What is the difference between unbalanced and off balance? Very little, if you listen to Four Letter Words' Pinch Point, the trio's third release, after Blow (Amalgam, 2015) and Radio Silence (Amalgam, 2015). Unbalanced can mean both "disturbed" and "demented." Certainly the seven improvisations presented here can be a bit disturbing, meaning the music seeks no level nor stable meter. Let's not approach demented yet.
Part of the newest of new wave Chicago improvisers, Four Letter Words are saxophonist Jake Wark, pianist Matt Piet and drummer Bill Harris, who also runs the Amalgam label. A performance by the trio may be from composed materials, as on their first release, or performed wholly spontaneously.
The disc opens with the minute-forty "Eighteen," which comes off as the Cecil Taylor trio falling down several flights of stairs. The sound is pure adrenaline marked by a whirling, unhinged feel. But then why not be audacious? "Five" thrashes the ears until it resolves itself into an off-kilter groove. Piet's piano sparks with a self-possessed fury throughout. The mode here is either start with mayhem before grabbing hold of rhythms and patterns that fit together, or open pieces ("Eight" and "Four") with minimalist sketches that birth song. Harris is game throughout, prodding and pushing the affair with his drum kit, and Wark's tenor saxophone calls to mind Joe McPhee circa 1976. The disc ends with "Six" a considerate, gentle, and beautiful ballad which arrives unexpectedly. It delivers a shock to the system, one which leaves you a bit off balance. Or is it unbalanced?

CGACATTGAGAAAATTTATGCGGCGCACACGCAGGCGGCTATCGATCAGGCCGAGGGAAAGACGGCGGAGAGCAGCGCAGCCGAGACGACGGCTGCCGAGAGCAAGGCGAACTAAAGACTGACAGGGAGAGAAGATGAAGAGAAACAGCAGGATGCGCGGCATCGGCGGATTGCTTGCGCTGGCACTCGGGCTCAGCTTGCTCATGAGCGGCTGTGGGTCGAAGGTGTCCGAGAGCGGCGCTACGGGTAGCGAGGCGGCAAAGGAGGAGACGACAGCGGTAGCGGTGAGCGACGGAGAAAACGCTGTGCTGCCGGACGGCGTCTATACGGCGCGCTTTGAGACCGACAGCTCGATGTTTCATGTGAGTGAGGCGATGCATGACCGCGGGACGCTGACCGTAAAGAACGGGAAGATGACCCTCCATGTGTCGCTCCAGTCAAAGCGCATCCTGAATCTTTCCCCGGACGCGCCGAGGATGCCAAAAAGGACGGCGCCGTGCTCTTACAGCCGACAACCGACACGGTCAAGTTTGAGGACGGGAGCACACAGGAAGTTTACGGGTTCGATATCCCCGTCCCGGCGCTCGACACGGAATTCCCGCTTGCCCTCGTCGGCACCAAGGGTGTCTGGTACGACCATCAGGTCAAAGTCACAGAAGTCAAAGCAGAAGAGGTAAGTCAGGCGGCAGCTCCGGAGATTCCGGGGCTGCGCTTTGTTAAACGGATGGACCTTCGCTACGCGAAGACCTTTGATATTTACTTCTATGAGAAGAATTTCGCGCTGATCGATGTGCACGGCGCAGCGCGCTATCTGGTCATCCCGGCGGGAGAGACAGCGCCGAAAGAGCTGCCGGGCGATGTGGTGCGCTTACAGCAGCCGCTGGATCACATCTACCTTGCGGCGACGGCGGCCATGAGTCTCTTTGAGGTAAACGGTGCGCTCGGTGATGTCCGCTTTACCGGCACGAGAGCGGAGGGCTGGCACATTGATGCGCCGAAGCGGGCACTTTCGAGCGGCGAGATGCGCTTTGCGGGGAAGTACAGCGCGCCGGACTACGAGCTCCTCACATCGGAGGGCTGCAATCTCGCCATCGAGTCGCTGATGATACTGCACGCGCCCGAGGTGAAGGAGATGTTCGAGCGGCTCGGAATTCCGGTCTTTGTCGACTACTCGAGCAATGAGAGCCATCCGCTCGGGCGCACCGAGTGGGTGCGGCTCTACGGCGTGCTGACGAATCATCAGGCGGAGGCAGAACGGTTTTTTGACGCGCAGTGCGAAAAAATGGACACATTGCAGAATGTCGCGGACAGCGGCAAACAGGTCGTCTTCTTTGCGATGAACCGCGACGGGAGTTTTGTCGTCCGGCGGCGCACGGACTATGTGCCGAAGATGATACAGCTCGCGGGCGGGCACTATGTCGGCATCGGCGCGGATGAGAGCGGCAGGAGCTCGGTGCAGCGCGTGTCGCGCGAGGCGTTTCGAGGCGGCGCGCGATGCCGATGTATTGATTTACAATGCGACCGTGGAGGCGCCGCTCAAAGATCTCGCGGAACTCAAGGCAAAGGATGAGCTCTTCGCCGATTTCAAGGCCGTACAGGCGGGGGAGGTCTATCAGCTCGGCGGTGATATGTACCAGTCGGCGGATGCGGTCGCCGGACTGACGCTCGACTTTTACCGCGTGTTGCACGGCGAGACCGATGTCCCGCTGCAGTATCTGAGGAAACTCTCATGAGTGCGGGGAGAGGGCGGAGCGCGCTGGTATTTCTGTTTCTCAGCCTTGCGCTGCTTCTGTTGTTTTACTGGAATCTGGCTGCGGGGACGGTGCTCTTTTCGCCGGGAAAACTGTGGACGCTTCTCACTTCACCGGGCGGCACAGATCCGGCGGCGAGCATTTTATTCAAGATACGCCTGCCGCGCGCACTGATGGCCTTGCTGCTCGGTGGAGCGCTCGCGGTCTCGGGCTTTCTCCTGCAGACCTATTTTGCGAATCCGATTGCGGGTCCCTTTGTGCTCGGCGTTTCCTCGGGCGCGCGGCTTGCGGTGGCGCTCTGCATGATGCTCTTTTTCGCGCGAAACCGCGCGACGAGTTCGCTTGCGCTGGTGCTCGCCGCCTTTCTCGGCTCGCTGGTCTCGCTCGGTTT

Eighteen; Five; Seven; Eight; Three; Four; Six.
Jake Wark: tenor saxophone; Matt Piet” piano; Bill Harris: drums.
We sent a confirmation message to . Look for it, then click the link to activate your account. If you don’t see the email in your inbox, check your spam, bulk or promotions folder.
Thanks for joining the All About Jazz community!